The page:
Miguel C. (MC) Meyrelles (16 September 1830, Oporto, Portugal – 30 May 1909, Leavenworth, Ks.) was a Portuguese-born American compose, conductor and arranger.
Meyrelles enlisted in the Portuguese Army, serving as bandmaster of the Imperial Portuguese Army Band. Dom Pedro, Emperor of Brazil, awarded him a medal for his musical proficiency and exemplary conduct as director of the Imperial Band. After his discharge from the army, Meyrelles led the band at the Crystal Palace in Oporto for five years.
Miguel, along with his brothers Pedro and Joaquin, immigrated to the United States in 1870. Upon his arrival in America, Miguel Meyrelles joined Gilmore's Band in Boston and later moved to New York with him when he assumed leadership of the 22nd Regiment Band. In 1883, Meyrelles became leader of the 2nd U.S. Cavalry Band, then stationed at Fort Custer, Montana. The band remained in the Northwest for nine years and found much success in both military and civilian engagements.
In 1885, the 2nd Cavalry Band was stationed in the Walla Walla, Washington, Territory. The local press praised the band's performances. Beginning in 1886, the band filled an engagement at the Mechanics Fair in Portland, Oregon, for three consecutive years. The band so impressed the fair management that they presented Meyrelles with a gold medal in 1886, an ebony baton in 1887, and an ebony cane with a gold-scrolled head in 1888. While the band was stationed in Walla Walla, Meyrelles also served as director of the Walla Walla Oratorio Society, and this group also enjoyed a fine reputation.
As early as 1880, Meyrelles began to suffer ill health. In May of 1886, he was severely injured when thrown from a buggy, and in 1890, he underwent two operations for severe gallstone attacks. He recovered from these infirmities, but they took their toll. When the 2nd Cavalry was sent to new quarters at Fort Wingate, New Mexico, in 1892, he could not adjust to the climate and was discharged on May 10 of that year.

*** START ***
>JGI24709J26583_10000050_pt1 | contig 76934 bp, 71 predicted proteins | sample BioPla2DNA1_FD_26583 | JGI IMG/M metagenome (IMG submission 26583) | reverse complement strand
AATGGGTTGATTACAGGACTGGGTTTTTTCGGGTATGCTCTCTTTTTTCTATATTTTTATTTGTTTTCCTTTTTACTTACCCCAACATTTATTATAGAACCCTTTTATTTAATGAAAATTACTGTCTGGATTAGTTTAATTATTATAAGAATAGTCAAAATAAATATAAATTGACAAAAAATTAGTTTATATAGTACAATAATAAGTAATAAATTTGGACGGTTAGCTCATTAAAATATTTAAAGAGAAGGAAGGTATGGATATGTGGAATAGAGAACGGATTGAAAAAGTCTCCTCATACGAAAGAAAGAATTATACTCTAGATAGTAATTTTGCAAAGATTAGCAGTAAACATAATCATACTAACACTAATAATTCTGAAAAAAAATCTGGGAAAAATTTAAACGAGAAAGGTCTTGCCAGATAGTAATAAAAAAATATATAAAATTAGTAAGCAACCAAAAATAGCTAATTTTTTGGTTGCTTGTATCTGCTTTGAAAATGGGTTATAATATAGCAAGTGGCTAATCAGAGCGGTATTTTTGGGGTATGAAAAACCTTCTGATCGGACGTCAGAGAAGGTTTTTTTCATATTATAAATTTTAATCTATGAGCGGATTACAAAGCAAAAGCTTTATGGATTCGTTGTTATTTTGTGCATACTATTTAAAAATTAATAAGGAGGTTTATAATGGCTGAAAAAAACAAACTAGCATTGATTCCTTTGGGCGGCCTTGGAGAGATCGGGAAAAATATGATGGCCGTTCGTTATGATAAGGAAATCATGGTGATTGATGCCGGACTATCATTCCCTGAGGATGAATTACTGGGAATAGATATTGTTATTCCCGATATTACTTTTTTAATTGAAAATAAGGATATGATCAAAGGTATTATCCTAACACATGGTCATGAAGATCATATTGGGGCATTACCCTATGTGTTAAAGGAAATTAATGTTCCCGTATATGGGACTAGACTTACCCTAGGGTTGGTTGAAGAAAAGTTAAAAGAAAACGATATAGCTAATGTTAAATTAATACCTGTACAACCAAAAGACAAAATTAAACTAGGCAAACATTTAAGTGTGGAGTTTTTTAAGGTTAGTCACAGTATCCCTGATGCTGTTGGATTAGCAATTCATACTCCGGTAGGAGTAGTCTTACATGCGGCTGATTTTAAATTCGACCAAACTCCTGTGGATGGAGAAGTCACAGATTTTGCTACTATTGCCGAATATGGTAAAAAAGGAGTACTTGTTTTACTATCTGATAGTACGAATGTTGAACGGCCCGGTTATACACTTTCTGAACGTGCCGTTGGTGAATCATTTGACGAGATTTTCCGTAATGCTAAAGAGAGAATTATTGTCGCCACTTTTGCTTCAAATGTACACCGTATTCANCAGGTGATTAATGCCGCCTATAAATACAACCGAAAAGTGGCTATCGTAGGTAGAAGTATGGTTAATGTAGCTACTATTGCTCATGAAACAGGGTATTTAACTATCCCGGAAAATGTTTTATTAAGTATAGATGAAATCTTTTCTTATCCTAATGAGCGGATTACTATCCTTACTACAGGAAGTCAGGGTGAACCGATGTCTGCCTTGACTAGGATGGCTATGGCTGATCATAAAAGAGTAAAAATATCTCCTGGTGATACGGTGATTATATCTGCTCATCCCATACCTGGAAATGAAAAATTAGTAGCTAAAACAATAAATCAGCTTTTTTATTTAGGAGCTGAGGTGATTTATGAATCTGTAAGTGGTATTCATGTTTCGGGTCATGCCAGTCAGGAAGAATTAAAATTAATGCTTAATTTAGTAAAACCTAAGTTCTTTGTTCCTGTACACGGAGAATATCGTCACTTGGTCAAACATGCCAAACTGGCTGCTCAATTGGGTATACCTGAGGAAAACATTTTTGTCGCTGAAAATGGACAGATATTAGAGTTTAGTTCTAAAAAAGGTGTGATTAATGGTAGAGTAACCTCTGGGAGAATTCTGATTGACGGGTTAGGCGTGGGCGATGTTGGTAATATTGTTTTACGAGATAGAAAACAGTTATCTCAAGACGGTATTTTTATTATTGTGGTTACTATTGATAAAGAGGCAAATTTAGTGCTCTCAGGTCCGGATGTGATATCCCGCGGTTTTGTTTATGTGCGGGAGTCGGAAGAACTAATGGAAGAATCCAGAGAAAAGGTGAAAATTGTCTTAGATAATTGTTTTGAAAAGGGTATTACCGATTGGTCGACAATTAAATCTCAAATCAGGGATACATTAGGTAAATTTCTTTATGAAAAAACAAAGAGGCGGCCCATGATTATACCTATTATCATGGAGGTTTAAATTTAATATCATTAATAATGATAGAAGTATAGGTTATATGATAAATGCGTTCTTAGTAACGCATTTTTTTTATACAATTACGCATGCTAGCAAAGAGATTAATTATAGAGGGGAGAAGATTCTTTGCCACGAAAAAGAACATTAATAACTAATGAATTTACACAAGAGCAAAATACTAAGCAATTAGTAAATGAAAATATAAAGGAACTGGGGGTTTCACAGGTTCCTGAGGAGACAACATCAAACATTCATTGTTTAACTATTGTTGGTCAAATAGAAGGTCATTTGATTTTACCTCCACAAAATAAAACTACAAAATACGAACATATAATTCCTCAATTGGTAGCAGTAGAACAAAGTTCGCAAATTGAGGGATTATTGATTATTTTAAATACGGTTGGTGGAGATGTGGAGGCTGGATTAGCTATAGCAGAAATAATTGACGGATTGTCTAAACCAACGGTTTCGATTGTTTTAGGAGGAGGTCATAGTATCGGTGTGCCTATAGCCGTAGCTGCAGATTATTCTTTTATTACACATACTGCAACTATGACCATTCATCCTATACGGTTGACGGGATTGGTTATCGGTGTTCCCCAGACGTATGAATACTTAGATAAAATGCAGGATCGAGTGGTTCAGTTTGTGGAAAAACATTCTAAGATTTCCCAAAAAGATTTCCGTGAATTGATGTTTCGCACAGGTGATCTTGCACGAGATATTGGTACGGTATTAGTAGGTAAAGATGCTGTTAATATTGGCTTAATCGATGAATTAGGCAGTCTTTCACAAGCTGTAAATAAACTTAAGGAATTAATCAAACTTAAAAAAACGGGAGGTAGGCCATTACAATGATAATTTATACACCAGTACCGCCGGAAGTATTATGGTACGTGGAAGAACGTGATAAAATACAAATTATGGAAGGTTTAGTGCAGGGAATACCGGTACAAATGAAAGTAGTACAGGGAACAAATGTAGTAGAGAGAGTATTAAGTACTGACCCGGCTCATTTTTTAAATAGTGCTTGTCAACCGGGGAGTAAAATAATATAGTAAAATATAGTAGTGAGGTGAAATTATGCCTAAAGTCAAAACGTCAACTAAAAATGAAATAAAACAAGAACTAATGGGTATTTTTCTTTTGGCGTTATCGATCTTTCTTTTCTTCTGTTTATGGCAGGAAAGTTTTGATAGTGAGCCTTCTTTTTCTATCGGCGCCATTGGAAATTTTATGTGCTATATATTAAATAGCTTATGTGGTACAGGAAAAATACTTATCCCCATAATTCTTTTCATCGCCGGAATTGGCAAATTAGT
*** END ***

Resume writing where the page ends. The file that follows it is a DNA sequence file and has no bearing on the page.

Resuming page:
After discharge, he lived for little more than a year in the New Bedford, Massachusetts, area, which has a large Portuguese population. In 1894, at the age of 64, he was appointed the music and band director of the Soldiers' Home in Washington, D.C. He held this position at the time of his death in October of 1900.
While his compositions are few, the name M.C. Meyrelles is familiar to over four generations of bandsmen as the prolific and talented arranger and transcriber for the publishing house of Carl Fischer in the latter part of the 19th century.
Miguel Meyrelles had over 1,000 compositions and arrangements published between 1880 and 1900. He was the leading arranger of that era, both in terms of quantity as well as quality, and his work laid the foundation for other arrangers such as T.M. Tobani, V.F. Safranek, T.H. Rollinson, L.P. Laurendeau, and Tom Clark. Many of Meyrelles's arrangements of the classics are still in use a century after they were first published.
Works for Winds
- Barber of Seville (as arranger) (1816/1899)
- Coronation March from "The Prophet" (as arranger) (1849/1891)
- Inflammatis from "Stabat Mater" (as arranger, with Laurendeau) (1842/1911)
- Invitation to the Dance (as arranger) (1816/1891)
- Musician's Strike (as arranger, with Barber) (1885/2013)
- Poet and Peasant Overture ((as arranger) (1845/1911)
- Rienzi Overture (as arranger) (1842/1892)
- Heritage Encyclopedia of Band Music. "Miguel Meyrelles." Accessed 23 March 2020
- MC Meyrelles." HeBu. Web. Accessed 23 March 2020